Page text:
Gait disorders are a common problem in the aging population. Etiologies include neurological problems from neuropathies to neurodegenerative disorders, to strokes that affect locomotor circuitries. These circuitries are poorly understood, but the impact of the problem in terms of quality of life, and need for institutionalization is enormous. Locomotion is a complex function, requiring control of initiation of movement, speed, and rhythm. These functions are mediated via spinal central pattern generators (CPG), which are steered by sensory and supraspinal input. A major source of supraspinal input is from reticulospinal neurons in the medial medulla, in the lower brainstem. This region in turn receives input from mid- and forebrain locomotor regions from which locomotion is controlled. Inhibitory systems are crucial for locomotor control at spinal levels, but roles of inhibitory neurons could not be dissected in the medulla due to contributions from admixed serotonergic/glutamatergic reticulospinal neurons. Novel techniques now allow us to selectively study the functions and connectivity of inhibitory reticulospinal neurons. In our pilot studies we focally deleted the vesicular GABA transporter (vgat) from subregions in the medial medulla in conditional knockout mice and reconstructed connections of these regions to the spinal cord. Based upon our results we hypothesize that: 1) a dorsal inhibitory system is involved in initiation of movement. When this system is excited by locomotor regions, movement is initiated via disinhibition of spinal neurons. 2) a ventral inhibitory system regulates speed via projections to motoneurons and interneurons that modulate sensory feedback. We will test these hypotheses rigorously using Designer Receptors Exclusively Activated by Designer Drugs (DREADD) technology. This novel technology makes use of mutated receptors which can be built into selected groups of neurons. These receptors can then be selectively activated by administering an otherwise pharmacologically inert designer drug. This allows to reversibly inhibit or stimulate neurons, depending on the type of mutated receptor that was built in. This technology is suitable to functionally and anatomically dissect complex circuitries, and the overall approach has potential for applications in human disease.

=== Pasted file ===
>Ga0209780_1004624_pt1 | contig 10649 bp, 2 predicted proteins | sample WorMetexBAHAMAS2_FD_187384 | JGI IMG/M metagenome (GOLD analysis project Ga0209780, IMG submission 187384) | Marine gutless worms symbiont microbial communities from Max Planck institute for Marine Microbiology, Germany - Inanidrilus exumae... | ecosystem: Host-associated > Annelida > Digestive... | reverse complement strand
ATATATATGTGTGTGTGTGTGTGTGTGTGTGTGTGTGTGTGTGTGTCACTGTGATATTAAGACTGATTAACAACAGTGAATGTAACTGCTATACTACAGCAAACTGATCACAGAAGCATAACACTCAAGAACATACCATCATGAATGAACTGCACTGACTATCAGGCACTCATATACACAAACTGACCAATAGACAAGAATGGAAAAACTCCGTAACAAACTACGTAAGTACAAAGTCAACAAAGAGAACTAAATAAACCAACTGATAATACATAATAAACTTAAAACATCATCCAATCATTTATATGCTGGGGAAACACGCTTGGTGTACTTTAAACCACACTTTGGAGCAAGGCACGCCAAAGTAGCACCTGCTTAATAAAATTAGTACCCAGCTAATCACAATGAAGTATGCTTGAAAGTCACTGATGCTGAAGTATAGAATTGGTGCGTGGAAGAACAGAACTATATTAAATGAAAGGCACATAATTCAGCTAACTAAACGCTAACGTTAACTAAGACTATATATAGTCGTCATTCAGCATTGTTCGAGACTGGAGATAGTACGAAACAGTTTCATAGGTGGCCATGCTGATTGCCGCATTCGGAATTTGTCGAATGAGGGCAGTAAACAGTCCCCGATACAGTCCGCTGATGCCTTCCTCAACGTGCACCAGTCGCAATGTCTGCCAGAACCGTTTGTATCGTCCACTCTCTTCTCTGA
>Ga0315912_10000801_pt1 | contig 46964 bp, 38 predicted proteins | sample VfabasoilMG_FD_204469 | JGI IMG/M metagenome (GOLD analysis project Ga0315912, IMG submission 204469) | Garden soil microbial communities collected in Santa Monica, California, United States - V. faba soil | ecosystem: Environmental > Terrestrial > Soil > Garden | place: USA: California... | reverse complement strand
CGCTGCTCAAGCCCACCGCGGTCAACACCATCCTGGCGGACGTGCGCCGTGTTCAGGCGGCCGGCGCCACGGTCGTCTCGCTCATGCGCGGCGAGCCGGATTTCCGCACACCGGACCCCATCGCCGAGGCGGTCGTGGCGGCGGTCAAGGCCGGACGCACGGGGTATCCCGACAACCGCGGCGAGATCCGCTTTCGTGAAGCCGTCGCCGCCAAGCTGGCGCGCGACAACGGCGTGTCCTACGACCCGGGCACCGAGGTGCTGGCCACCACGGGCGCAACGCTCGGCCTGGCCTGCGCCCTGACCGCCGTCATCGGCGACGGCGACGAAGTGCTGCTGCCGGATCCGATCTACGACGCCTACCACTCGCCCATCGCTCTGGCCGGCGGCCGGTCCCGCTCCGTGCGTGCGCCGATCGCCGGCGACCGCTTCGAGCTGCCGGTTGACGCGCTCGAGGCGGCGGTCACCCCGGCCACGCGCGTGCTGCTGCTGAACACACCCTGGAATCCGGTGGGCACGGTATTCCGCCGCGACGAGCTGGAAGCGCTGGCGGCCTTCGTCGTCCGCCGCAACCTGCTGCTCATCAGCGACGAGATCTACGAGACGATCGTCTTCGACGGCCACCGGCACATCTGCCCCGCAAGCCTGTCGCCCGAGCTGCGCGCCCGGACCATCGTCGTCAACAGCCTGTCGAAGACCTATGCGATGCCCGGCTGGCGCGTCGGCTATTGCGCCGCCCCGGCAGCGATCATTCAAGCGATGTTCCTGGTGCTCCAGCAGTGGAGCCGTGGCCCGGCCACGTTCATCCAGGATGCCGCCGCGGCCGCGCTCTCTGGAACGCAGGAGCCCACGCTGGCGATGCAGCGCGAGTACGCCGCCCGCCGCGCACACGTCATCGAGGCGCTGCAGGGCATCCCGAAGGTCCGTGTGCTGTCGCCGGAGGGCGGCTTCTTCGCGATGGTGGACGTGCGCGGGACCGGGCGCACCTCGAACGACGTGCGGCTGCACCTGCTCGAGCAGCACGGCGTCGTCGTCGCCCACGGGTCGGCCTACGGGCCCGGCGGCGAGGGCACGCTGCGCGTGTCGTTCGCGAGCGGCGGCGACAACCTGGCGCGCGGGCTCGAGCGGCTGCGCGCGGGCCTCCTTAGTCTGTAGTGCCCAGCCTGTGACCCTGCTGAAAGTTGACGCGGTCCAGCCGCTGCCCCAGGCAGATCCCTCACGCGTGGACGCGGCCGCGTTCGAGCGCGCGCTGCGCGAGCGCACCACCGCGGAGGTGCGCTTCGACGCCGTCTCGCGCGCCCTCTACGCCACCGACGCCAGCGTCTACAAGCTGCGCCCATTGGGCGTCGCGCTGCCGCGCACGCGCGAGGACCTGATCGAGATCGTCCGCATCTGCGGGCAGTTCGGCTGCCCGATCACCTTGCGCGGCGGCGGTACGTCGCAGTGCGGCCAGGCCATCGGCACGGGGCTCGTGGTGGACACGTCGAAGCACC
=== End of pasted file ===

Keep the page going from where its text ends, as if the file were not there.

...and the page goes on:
In Aim 1, we will assess the functions of inhibitory neurons in the medulla using DREADD technology.
In Aim 2, we will selectively visualize the pathways from the various groups of inhibitory neurons in the medial medulla to the spinal cord, and will characterize classes of spinal neurons that are targeted by these systems.
In Aim 3, we will use these same techniques to assess the nature and density of connections from putative locomotor regions in the fore- and midbrain to these inhibitory medullary systems. Our results will change current paradigms of locomotor control, will help understand how dysfunction of locomotor systems alters gait in neurological disorders, and may lead to new treatment options.
Gait disorders are a common problem in the aging population. Etiologies are quite varied and neurological causes include problems from peripheral neuropathies to neurodegenerative disorders as Parkinson's disease, to strokes and tumors that affect circuitries involved in locomotion. These circuitries are poorly understood, but the impact of the gait disorders that ensue from their dysfunction is enormous in terms of disability, loss of quality of life, and need for institutionalization. The goals of our project are to characterize thse circuitries structurally and functionally, and to provide essential insights for the development of more effective treatments for gait disorders.
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